Wynne's letters to Harper carry more than 1 message
It's the start of a new 'parliamentary' week at Queen's Park and on Parliament Hill — and Ontario Premier Kathleen Wynne is still waiting for a response to yet another of her "Dear Stephen" letters.
One of them, dated September 16th, took 62 days to draw a response from the prime minister. But, even then, Wynne's request for a face-to-face meeting was dismissed.
So, Wynne wrote again last week.
Is she expecting a positive response this time? Yes!
Will she get it? Likely not!
The central problem here is that this Harper-Wynne battle has become highly politicized — both sides accuse the other of playing politics over Wynne's request for a face-to-face meeting.
For federal Conservatives, this is all about Wynne's quid pro quo with her federal Liberal Leader Justin Trudeau — part of a pact that, "I'll help you, if you help me."
Trudeau was all over the last Ontario provincial election — posing for pictures and signing autographs while campaigning next to Wynne. And it helped.
The federal Liberals took a bit of gamble that their Ontario cousins, led by Wynne, could actually pull off a win. And, when she did, the other part of the deal kicked in.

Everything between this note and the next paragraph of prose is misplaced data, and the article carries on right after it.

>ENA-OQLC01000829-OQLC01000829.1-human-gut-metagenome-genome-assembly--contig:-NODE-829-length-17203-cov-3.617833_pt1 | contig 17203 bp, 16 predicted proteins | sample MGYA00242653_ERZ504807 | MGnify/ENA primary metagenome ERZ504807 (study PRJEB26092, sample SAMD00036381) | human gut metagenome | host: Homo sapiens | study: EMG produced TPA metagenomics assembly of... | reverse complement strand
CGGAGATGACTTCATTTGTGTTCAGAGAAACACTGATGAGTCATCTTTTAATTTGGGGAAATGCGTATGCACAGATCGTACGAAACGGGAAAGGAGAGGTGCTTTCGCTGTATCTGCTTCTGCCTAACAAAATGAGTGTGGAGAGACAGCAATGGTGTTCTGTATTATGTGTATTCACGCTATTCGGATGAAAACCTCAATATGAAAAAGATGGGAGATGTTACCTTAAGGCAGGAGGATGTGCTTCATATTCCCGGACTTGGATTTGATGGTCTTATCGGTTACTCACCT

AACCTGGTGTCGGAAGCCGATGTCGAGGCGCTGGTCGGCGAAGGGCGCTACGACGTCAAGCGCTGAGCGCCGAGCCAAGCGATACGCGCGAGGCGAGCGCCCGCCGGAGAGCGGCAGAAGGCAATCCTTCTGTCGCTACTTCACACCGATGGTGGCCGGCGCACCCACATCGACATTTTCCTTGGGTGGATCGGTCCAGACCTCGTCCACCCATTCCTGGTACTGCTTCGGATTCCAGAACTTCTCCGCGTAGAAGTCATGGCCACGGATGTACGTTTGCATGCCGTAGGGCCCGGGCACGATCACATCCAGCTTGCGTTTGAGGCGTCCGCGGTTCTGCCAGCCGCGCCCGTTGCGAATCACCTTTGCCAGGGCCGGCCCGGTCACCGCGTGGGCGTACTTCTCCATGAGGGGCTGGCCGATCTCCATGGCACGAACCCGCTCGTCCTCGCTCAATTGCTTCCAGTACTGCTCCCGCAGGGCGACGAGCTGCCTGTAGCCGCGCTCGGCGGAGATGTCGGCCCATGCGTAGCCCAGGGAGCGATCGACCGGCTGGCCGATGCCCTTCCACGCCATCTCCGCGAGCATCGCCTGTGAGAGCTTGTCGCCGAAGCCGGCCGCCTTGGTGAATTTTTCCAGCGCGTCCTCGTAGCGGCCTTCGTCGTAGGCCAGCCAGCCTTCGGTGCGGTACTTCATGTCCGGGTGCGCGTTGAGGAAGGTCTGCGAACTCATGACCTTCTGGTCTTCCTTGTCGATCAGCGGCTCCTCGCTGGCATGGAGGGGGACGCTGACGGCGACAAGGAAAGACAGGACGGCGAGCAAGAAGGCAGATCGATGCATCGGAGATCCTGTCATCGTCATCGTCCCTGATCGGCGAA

In the recent Whitby-Oshawa federal byelection, Wynne was there knocking on doors for the Liberal candidate — a candidate who did not win but who made the results a lot closer than they have been for years.
So when the next federal election is called, expect Wynne to be at Trudeau's side again, helping him as he helped her.
And that is why the federal Conservatives are so reluctant to agree to Wynne's increasing demands for a meeting.
What do the Liberals really want?
But at Queen's Park, do the provincial Liberals really want that meeting with Harper?
The answer to that is yes and no. A rebuff by the prime minister plays into their political strategy. So it's better to picture Harper putting the premier's letters in his wastebasket than picking up the phone and saying, "Let's talk."
Harper's dismissal allows the provincial Liberals to argue Ontario — a province that elected 73 federal Conservatives in the 2011 election — is getting short shrift from Ottawa, which is hurting the province's bottom line.
This issue is also clearly a part of the Wynne Liberals' political misdirection — to draw attention away from the $12.5-billion deficit, and the cuts and tax hikes that may be required between now and the 2018 provincial election.
Look instead at the bogeyman in Ottawa in Stephen Harper and his finance minister, Toronto MP Joe Oliver.
Case in point: last week's fall economic update from Ontario Finance Minister Charles Sousa.
"It is critical that the federal government avoid further unilateral actions that hurt the people of Ontario and actions that put the province's fiscal plan at risk," said Sousa.
"In many respects, the federal government collects a bucket of water from Ontario and returns a thimble. We need some more of that water to flow back to us."